Historic train on a road trip in New England
RAVENNA, Ky. (WTvQ) – An ambitious plan to restore and operate the C&O 2716, a 75-year-old steam locomotive weighing 400 tonnes, received a major boost. The Kentucky Steam Heritage Corporation has signed a deal that will bring the gigantic steam engine to New England on the first of several stops in an exciting residency program.
The Railroad Museum of New England, based in Thomaston, Connecticut, has committed to house C&O 2716, a massive “Kanawha” type engine built by the American Locomotive Company in 1943 for a month. The agreement will allow the engine to run. Be the star of the already popular tourist operation which operates a 19 mile route between Waterbury and Torrington, Connecticut.
The engine tour at Thomaston is the first and longest stop in an ambitious year-long stay from the engine’s home in Irvine, Ky. Several other stops will be announced later.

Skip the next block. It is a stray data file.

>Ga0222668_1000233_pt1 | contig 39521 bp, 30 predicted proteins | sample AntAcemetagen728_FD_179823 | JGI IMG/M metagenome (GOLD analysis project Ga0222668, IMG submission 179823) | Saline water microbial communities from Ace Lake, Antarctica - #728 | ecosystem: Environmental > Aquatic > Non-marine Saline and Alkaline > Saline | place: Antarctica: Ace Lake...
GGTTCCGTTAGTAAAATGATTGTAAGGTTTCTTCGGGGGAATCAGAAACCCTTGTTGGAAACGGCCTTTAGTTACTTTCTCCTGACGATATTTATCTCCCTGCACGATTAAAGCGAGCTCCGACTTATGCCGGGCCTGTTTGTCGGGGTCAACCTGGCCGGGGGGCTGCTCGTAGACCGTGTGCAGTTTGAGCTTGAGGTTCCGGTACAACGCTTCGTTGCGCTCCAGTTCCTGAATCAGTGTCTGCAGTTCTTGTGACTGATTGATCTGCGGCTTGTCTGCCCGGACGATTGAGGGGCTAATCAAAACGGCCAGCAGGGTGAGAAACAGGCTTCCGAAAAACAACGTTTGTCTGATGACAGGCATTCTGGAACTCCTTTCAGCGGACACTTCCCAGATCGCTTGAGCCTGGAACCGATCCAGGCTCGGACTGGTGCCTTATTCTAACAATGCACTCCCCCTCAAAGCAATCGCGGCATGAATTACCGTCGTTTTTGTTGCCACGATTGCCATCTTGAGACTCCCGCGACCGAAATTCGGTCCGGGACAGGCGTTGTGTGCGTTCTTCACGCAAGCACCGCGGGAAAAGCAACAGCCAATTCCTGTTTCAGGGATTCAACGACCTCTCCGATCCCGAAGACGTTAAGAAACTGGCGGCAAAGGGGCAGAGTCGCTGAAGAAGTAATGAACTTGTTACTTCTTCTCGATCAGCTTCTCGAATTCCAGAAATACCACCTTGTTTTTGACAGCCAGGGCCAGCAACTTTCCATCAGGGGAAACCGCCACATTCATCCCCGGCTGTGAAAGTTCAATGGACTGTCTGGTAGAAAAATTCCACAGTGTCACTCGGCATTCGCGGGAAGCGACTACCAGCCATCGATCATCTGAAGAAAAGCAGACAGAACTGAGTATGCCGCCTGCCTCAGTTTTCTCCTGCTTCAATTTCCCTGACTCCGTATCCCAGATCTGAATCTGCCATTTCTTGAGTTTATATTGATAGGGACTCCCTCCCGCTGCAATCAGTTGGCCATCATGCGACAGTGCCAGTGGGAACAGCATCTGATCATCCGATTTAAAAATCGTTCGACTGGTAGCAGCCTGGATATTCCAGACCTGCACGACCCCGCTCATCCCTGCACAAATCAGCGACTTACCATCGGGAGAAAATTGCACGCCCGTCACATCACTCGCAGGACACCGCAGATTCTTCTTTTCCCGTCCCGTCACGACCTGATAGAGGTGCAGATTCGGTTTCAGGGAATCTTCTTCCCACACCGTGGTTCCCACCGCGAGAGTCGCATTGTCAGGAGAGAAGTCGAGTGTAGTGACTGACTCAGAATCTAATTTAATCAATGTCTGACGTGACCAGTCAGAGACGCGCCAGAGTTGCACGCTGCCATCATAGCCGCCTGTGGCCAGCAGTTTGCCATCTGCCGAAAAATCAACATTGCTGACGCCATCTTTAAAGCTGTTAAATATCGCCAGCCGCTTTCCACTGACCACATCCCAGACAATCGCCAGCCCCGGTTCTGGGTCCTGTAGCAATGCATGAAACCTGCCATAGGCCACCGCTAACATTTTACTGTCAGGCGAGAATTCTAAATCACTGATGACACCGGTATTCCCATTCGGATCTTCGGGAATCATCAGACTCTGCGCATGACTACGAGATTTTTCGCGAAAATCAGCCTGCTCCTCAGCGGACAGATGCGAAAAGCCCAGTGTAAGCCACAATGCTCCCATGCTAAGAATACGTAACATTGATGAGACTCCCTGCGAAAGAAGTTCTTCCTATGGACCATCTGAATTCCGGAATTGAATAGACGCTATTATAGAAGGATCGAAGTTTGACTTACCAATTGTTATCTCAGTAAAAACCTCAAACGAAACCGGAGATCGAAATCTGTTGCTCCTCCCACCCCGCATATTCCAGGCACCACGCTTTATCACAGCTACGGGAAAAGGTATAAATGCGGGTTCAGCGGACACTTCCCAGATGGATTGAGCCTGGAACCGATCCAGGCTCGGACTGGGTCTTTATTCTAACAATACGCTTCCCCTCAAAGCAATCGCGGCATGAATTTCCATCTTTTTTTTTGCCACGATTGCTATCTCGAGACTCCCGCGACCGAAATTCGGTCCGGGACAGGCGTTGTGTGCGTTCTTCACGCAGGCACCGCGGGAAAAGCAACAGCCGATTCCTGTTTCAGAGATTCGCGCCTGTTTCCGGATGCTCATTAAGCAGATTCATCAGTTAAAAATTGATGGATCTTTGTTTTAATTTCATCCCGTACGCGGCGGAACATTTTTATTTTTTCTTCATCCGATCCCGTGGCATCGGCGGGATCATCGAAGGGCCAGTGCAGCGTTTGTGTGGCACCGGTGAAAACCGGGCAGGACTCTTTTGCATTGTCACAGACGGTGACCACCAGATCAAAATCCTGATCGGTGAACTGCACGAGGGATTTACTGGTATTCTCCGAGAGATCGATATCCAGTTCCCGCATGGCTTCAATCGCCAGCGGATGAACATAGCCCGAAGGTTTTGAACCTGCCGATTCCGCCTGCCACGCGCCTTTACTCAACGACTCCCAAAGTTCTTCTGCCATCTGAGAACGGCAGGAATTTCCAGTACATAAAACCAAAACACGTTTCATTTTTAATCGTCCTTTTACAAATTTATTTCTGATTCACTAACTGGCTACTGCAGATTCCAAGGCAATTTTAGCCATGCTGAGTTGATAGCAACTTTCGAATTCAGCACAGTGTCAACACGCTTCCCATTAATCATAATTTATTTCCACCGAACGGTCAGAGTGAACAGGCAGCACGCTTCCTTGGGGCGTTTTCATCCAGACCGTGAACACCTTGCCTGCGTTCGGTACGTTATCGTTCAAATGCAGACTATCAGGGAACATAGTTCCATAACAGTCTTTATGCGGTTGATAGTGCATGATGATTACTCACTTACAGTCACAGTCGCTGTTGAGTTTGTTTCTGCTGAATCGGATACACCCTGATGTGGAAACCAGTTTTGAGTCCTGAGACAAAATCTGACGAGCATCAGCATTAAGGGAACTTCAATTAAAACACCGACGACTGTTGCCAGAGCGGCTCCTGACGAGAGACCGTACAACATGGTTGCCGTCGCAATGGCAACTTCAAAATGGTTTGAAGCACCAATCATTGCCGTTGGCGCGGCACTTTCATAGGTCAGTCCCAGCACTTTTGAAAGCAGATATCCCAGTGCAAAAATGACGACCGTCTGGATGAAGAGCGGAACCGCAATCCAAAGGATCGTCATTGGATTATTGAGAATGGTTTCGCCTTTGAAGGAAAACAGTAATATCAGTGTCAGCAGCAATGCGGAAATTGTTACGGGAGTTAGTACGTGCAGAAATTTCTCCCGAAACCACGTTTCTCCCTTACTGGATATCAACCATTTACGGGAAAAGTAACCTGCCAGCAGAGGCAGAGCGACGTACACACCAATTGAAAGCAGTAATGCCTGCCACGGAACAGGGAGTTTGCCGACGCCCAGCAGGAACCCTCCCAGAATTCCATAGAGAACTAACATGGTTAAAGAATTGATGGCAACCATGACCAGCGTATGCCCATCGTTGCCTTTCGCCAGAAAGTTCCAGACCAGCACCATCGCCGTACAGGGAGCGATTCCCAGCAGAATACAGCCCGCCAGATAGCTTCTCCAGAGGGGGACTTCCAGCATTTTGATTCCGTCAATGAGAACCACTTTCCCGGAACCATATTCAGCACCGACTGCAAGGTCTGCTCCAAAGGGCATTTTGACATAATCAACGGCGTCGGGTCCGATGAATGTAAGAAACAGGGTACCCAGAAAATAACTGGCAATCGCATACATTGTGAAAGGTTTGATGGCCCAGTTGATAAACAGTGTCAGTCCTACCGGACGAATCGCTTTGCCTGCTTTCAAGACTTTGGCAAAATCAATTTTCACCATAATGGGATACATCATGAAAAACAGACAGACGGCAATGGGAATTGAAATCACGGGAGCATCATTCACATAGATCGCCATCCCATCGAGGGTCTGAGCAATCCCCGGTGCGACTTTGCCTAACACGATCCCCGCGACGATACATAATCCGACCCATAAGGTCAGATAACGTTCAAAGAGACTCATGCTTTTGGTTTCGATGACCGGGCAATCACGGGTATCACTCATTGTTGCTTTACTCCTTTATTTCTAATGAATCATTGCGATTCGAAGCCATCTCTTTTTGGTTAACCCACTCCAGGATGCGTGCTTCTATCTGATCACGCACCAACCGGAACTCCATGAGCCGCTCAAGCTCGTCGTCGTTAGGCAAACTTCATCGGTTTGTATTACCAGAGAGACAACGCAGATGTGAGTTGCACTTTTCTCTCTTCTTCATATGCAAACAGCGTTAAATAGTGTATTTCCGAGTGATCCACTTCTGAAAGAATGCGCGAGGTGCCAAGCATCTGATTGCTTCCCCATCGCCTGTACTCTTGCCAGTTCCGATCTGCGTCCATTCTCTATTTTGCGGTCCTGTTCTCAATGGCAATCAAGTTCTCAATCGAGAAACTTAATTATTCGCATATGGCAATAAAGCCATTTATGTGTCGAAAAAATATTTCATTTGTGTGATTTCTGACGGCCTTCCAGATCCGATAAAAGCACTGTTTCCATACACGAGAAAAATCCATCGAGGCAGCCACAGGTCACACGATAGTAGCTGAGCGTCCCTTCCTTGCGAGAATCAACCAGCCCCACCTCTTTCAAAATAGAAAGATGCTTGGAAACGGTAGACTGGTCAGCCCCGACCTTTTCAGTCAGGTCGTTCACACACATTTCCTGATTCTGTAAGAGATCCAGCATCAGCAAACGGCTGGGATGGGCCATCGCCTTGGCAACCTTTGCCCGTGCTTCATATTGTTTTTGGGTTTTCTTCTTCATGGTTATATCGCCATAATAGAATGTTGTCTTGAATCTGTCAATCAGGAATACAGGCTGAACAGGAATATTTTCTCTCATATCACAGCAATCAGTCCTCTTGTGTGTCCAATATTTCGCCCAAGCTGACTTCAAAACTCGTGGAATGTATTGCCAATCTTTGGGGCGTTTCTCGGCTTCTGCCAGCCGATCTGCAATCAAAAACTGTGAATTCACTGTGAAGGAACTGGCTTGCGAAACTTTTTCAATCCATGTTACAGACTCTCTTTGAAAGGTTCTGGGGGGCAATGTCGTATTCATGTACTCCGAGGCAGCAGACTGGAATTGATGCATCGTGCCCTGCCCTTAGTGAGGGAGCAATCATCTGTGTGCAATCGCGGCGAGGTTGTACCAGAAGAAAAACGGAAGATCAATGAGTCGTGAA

Howard Pincus, president of RMNE, said he was delighted to be the first operation to host the mammoth coin in rolling history.
“We are delighted to welcome the C&O 2716 to our railroad, as it will be the first large steam locomotive to operate in New England since 1976,” said Mr. Pincus. “This is a wonderful opportunity to partner with a capable and visionary group like KSHC. The movement of operational steam locomotives between heritage groups is quite common in Britain, but has only been done a few times in the United States.
Although the engine is currently undergoing an extensive restoration process at Kentucky Steam’s own workshop in Irvine, Ky., There has been no clearly defined opportunity for the engine to stretch its legs. Chris Campbell, president of the Kentucky-based nonprofit 501 (c) (3), says consolidating an operations goal breathes new life into the restoration effort that has been partially hampered by the challenges introduced by the Covid-19 pandemic.
“Our goal is to restore and exploit this giant engineering marvel, creating and promoting tourism in our region,” said Campbell. “The 2716 residency program can be an opportunity both to empower new generations of people to experience the sensory overload that locomotives like this bring, as well as to promote our own tourism efforts here in Irvine to others. people who may not know us. We are delighted to be starting with a premier institution like the RMNE.